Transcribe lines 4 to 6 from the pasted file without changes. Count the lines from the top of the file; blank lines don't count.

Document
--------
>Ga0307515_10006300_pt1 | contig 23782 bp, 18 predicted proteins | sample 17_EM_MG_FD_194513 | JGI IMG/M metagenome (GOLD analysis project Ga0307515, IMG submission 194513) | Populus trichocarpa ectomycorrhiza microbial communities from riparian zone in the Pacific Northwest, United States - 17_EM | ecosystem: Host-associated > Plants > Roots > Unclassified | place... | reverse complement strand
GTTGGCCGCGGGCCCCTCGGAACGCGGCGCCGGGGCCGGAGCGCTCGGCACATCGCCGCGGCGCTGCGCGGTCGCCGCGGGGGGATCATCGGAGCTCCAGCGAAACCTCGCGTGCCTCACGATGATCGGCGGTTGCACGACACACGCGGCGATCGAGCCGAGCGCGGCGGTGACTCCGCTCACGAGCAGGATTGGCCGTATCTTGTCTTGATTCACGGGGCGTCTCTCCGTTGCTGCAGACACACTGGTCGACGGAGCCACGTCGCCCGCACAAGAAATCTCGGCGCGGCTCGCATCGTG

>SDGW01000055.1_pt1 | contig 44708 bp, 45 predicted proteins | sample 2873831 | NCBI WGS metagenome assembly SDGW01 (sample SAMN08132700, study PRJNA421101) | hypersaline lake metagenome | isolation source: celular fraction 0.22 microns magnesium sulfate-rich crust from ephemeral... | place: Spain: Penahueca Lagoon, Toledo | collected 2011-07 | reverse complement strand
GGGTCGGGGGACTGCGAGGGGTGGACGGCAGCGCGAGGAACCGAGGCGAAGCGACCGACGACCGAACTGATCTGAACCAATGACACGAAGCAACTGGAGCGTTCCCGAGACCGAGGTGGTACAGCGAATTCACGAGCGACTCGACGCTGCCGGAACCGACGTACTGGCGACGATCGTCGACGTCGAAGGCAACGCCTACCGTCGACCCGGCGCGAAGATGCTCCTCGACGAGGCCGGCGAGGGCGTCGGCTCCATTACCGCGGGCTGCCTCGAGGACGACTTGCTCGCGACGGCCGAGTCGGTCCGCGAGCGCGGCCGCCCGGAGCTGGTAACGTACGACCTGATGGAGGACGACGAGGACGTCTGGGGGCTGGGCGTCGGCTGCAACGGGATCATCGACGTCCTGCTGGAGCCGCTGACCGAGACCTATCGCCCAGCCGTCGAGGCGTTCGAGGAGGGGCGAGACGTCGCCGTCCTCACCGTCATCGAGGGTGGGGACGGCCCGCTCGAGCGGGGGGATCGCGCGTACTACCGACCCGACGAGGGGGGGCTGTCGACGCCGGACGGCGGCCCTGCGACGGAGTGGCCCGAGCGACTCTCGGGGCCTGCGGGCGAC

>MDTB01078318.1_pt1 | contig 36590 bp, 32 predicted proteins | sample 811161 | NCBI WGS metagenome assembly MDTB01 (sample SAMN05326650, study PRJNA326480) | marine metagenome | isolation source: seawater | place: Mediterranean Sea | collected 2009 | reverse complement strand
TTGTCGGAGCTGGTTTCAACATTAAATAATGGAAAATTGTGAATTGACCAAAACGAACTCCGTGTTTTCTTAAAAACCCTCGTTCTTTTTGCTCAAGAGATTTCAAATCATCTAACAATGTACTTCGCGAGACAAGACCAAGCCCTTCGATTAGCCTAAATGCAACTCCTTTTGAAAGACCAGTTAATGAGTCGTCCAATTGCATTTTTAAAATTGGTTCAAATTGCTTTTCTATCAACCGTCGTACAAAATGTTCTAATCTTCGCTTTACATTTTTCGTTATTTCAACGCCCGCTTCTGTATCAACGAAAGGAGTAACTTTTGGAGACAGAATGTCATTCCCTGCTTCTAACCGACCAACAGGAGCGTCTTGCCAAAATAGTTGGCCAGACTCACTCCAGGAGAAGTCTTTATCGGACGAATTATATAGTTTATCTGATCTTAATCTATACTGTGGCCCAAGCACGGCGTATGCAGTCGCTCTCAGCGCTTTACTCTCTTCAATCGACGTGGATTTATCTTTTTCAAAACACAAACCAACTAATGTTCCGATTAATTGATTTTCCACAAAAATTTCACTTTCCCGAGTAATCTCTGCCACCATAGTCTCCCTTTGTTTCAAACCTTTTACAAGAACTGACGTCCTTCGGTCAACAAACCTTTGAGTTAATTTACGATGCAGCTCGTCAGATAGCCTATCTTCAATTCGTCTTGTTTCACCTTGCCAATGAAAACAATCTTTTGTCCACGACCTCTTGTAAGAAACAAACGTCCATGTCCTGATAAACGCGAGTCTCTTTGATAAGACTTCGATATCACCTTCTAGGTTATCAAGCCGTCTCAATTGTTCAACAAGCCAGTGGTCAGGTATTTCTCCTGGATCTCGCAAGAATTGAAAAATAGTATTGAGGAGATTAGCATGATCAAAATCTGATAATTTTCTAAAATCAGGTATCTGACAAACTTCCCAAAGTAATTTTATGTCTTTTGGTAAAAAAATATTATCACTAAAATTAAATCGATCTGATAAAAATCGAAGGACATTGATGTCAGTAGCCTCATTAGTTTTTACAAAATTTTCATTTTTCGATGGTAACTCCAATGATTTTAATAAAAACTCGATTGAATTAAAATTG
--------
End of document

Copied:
GGGTCGGGGGACTGCGAGGGGTGGACGGCAGCGCGAGGAACCGAGGCGAAGCGACCGACGACCGAACTGATCTGAACCAATGACACGAAGCAACTGGAGCGTTCCCGAGACCGAGGTGGTACAGCGAATTCACGAGCGACTCGACGCTGCCGGAACCGACGTACTGGCGACGATCGTCGACGTCGAAGGCAACGCCTACCGTCGACCCGGCGCGAAGATGCTCCTCGACGAGGCCGGCGAGGGCGTCGGCTCCATTACCGCGGGCTGCCTCGAGGACGACTTGCTCGCGACGGCCGAGTCGGTCCGCGAGCGCGGCCGCCCGGAGCTGGTAACGTACGACCTGATGGAGGACGACGAGGACGTCTGGGGGCTGGGCGTCGGCTGCAACGGGATCATCGACGTCCTGCTGGAGCCGCTGACCGAGACCTATCGCCCAGCCGTCGAGGCGTTCGAGGAGGGGCGAGACGTCGCCGTCCTCACCGTCATCGAGGGTGGGGACGGCCCGCTCGAGCGGGGGGATCGCGCGTACTACCGACCCGACGAGGGGGGGCTGTCGACGCCGGACGGCGGCCCTGCGACGGAGTGGCCCGAGCGACTCTCGGGGCCTGCGGGCGAC

>MDTB01078318.1_pt1 | contig 36590 bp, 32 predicted proteins | sample 811161 | NCBI WGS metagenome assembly MDTB01 (sample SAMN05326650, study PRJNA326480) | marine metagenome | isolation source: seawater | place: Mediterranean Sea | collected 2009 | reverse complement strand
TTGTCGGAGCTGGTTTCAACATTAAATAATGGAAAATTGTGAATTGACCAAAACGAACTCCGTGTTTTCTTAAAAACCCTCGTTCTTTTTGCTCAAGAGATTTCAAATCATCTAACAATGTACTTCGCGAGACAAGACCAAGCCCTTCGATTAGCCTAAATGCAACTCCTTTTGAAAGACCAGTTAATGAGTCGTCCAATTGCATTTTTAAAATTGGTTCAAATTGCTTTTCTATCAACCGTCGTACAAAATGTTCTAATCTTCGCTTTACATTTTTCGTTATTTCAACGCCCGCTTCTGTATCAACGAAAGGAGTAACTTTTGGAGACAGAATGTCATTCCCTGCTTCTAACCGACCAACAGGAGCGTCTTGCCAAAATAGTTGGCCAGACTCACTCCAGGAGAAGTCTTTATCGGACGAATTATATAGTTTATCTGATCTTAATCTATACTGTGGCCCAAGCACGGCGTATGCAGTCGCTCTCAGCGCTTTACTCTCTTCAATCGACGTGGATTTATCTTTTTCAAAACACAAACCAACTAATGTTCCGATTAATTGATTTTCCACAAAAATTTCACTTTCCCGAGTAATCTCTGCCACCATAGTCTCCCTTTGTTTCAAACCTTTTACAAGAACTGACGTCCTTCGGTCAACAAACCTTTGAGTTAATTTACGATGCAGCTCGTCAGATAGCCTATCTTCAATTCGTCTTGTTTCACCTTGCCAATGAAAACAATCTTTTGTCCACGACCTCTTGTAAGAAACAAACGTCCATGTCCTGATAAACGCGAGTCTCTTTGATAAGACTTCGATATCACCTTCTAGGTTATCAAGCCGTCTCAATTGTTCAACAAGCCAGTGGTCAGGTATTTCTCCTGGATCTCGCAAGAATTGAAAAATAGTATTGAGGAGATTAGCATGATCAAAATCTGATAATTTTCTAAAATCAGGTATCTGACAAACTTCCCAAAGTAATTTTATGTCTTTTGGTAAAAAAATATTATCACTAAAATTAAATCGATCTGATAAAAATCGAAGGACATTGATGTCAGTAGCCTCATTAGTTTTTACAAAATTTTCATTTTTCGATGGTAACTCCAATGATTTTAATAAAAACTCGATTGAATTAAAATTG